Nutrition and the Gastrointestinal Tract

Authored by: Harry L. Greene

Handbook of Nutrition and Food

Print publication date:  July  2013
Online publication date:  April  2016

Print ISBN: 9781466505711
eBook ISBN: 9781466505728
Adobe ISBN:

10.1201/b15294-68

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Abstract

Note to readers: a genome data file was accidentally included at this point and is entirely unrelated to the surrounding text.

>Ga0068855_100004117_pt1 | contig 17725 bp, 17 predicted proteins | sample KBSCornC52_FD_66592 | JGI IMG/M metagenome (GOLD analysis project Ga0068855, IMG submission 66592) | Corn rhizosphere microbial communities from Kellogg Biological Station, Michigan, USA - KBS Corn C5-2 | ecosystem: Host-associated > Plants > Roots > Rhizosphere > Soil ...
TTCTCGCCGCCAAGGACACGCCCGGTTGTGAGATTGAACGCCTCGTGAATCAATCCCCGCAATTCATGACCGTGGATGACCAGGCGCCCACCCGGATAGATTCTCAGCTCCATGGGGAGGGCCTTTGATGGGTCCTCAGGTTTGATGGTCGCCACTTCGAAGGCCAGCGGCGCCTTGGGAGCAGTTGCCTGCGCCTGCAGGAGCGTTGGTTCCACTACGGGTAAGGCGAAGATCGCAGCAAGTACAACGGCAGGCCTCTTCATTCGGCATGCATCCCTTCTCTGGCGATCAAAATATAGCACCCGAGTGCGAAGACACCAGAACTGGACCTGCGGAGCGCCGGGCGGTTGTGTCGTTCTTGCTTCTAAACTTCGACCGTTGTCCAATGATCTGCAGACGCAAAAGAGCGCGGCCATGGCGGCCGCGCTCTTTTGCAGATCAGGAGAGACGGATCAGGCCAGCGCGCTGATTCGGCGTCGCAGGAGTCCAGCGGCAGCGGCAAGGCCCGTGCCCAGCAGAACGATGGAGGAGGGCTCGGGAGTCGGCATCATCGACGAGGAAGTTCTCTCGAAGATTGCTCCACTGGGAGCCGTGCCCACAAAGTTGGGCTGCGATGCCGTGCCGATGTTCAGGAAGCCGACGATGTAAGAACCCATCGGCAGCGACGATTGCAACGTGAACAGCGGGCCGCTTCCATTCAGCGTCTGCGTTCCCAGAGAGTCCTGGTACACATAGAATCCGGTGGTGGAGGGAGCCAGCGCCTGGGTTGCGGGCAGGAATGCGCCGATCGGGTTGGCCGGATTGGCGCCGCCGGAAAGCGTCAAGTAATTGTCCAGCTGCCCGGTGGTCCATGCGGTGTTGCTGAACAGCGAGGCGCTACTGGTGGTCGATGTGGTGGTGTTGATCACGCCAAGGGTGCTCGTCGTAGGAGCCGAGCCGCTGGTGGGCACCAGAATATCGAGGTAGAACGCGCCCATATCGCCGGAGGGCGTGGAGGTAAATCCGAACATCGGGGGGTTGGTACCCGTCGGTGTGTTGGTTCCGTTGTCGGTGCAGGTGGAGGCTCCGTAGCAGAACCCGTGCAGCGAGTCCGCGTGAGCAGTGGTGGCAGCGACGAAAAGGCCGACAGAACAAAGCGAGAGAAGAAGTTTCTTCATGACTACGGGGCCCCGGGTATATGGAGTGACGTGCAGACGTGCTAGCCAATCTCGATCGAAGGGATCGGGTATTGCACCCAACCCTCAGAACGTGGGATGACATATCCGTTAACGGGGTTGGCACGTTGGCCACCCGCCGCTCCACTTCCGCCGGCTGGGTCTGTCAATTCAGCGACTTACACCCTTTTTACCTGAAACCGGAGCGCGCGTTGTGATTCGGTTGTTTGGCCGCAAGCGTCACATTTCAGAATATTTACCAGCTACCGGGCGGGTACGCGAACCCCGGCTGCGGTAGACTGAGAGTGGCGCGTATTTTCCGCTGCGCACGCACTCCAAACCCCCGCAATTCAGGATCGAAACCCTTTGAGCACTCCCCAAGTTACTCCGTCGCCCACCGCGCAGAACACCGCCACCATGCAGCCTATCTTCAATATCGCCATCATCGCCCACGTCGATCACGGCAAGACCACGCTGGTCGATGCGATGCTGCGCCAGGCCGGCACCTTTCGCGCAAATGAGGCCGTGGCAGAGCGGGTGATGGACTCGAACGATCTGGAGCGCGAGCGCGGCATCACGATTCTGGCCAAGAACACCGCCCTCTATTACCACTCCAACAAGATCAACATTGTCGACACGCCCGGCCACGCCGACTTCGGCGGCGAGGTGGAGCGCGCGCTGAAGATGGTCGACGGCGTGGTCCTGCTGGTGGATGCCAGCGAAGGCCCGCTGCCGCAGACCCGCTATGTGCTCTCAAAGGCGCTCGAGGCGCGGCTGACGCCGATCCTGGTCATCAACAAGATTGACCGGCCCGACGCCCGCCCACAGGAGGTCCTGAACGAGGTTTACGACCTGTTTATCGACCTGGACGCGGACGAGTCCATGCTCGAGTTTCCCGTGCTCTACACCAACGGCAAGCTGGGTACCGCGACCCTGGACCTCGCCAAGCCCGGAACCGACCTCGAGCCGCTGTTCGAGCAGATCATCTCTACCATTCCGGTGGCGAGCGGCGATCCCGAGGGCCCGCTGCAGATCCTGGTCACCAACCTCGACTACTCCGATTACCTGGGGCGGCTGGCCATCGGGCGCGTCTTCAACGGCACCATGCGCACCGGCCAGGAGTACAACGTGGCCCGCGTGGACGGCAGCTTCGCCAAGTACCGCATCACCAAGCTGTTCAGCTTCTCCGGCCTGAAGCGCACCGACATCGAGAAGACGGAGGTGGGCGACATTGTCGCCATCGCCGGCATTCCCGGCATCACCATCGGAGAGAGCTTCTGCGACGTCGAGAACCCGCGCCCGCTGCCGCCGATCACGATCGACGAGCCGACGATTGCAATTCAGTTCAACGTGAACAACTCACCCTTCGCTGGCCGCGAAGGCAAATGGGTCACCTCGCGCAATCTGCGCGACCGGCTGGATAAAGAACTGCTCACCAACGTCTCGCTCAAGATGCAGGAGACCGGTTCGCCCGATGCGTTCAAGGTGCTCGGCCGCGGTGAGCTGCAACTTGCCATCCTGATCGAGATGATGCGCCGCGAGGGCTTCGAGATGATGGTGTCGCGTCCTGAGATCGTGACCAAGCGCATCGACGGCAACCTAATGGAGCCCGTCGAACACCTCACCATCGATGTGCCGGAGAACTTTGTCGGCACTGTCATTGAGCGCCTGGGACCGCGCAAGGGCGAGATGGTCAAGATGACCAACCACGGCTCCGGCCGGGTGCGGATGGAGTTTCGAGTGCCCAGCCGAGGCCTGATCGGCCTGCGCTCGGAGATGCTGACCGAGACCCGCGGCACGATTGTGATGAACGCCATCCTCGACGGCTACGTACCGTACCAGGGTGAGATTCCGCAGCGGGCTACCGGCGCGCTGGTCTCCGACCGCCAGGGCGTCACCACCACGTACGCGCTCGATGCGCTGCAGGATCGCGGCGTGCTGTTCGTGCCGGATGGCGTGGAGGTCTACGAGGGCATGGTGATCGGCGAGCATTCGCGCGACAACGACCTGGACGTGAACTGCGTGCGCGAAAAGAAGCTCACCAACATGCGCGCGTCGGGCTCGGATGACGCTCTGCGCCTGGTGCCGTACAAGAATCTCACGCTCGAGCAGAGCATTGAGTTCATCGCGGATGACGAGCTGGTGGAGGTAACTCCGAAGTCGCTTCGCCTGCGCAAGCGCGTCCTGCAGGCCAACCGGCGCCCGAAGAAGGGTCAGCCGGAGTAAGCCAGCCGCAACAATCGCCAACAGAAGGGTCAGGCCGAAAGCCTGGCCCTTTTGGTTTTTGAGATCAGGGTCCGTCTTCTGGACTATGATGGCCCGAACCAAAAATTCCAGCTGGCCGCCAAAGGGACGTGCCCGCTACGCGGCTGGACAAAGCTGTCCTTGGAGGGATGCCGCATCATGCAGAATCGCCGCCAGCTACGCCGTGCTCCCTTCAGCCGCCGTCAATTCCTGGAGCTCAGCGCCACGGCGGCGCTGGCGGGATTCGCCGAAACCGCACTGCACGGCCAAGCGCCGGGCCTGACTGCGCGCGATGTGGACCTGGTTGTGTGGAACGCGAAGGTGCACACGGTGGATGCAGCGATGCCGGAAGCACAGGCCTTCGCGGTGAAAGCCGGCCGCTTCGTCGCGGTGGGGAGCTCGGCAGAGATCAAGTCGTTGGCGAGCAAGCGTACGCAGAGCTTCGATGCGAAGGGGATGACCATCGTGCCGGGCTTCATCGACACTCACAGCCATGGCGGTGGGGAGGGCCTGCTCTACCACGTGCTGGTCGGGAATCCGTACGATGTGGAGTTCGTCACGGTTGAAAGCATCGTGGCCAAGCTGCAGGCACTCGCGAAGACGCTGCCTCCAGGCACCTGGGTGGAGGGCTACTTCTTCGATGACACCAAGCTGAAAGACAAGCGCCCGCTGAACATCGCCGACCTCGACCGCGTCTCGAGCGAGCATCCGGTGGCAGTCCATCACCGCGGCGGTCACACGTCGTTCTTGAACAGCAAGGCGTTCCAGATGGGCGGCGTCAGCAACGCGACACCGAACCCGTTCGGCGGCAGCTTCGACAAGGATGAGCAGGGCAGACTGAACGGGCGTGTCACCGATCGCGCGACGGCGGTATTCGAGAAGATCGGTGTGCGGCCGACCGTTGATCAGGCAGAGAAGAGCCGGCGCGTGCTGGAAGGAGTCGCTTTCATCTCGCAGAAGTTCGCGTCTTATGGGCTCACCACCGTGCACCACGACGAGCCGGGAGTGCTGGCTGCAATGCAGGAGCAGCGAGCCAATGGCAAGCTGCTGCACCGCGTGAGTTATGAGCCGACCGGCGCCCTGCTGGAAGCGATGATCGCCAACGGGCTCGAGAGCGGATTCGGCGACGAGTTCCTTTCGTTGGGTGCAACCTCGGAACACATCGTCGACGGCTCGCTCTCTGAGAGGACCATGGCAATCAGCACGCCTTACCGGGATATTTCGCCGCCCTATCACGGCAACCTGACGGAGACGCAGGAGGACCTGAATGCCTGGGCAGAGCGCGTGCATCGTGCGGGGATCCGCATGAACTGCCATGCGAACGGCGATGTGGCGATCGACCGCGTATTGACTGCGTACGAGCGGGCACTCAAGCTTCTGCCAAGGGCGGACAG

No organ is more essential to the maintenance of adequate nutrition than the gastrointestinal (GI) tract. The lining of the GI tract consists of a single layer of highly specialized columnar epithelial cells that interface between the external and internal environments. Its primary function is the transfer of dietary constituents from the bowel lumen into the circulation. Consequently, the GI tract must convert the varied physical and chemical forms of food into simple molecules that can be easily transferred across cell membranes. This process requires coordinated motor activity and secretion of digestive enzymes that alter chemical properties of food. Subsequently, intact transport mechanisms across cell membranes are necessary to accomplish the final transfer of vital nutrients into the blood or lymphatics. Finally, assimilation of essential nutrients must be done from food sources alien, and often hostile, to the body. Failure of any of these processes can result in malabsorption, immune dysfunction, or bacterial invasion.

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